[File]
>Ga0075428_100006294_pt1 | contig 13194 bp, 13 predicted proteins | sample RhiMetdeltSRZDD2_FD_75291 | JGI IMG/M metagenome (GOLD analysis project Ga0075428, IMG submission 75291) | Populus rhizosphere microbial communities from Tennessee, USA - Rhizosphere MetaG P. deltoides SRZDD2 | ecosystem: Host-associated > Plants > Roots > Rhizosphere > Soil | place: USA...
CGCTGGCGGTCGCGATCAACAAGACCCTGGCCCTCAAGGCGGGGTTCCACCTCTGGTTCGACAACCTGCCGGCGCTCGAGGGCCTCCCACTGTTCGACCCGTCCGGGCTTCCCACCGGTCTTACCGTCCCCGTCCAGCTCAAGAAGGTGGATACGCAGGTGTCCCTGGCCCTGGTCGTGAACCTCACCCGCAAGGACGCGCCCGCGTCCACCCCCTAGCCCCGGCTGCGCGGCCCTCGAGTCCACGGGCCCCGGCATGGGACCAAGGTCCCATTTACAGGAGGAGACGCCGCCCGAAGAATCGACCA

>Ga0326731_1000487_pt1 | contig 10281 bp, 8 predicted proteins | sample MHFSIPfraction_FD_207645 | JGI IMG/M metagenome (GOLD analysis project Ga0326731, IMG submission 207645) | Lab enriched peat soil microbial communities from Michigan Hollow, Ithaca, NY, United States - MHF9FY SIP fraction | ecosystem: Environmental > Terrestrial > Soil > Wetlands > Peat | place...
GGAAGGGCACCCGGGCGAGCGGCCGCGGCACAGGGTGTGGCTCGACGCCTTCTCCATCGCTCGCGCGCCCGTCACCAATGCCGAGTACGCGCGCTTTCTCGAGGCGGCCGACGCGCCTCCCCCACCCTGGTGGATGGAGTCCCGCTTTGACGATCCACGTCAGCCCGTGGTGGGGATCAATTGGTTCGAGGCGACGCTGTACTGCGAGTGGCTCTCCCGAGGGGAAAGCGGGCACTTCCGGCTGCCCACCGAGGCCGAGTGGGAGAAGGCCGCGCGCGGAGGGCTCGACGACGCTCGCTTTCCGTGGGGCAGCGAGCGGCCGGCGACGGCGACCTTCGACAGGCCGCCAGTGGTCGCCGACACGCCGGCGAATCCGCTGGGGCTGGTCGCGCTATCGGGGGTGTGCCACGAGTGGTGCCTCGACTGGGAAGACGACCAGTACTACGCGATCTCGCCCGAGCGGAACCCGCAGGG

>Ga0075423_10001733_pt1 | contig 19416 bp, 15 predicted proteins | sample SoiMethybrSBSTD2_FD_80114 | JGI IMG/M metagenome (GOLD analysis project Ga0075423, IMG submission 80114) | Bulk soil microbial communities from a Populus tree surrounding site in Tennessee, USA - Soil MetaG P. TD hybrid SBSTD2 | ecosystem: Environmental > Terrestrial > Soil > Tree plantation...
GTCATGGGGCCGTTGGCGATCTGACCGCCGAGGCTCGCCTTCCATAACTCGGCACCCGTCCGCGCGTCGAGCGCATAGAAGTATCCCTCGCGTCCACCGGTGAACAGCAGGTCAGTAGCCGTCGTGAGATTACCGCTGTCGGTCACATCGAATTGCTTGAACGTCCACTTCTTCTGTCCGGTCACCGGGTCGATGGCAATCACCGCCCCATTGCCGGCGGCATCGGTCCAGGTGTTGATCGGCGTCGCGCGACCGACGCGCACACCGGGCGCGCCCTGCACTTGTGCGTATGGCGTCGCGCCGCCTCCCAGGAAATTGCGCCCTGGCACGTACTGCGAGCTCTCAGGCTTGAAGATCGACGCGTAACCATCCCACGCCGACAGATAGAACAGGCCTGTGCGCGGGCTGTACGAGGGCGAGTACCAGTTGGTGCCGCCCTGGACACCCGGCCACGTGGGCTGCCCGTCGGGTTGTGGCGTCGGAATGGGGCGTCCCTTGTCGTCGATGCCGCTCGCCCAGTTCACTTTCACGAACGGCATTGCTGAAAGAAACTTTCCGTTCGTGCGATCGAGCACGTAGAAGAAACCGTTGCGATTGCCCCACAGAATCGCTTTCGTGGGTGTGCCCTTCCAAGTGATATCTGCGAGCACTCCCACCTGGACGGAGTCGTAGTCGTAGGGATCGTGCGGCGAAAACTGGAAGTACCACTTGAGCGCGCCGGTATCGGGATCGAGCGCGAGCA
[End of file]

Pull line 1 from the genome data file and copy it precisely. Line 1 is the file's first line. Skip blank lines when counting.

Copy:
>Ga0075428_100006294_pt1 | contig 13194 bp, 13 predicted proteins | sample RhiMetdeltSRZDD2_FD_75291 | JGI IMG/M metagenome (GOLD analysis project Ga0075428, IMG submission 75291) | Populus rhizosphere microbial communities from Tennessee, USA - Rhizosphere MetaG P. deltoides SRZDD2 | ecosystem: Host-associated > Plants > Roots > Rhizosphere > Soil | place: USA...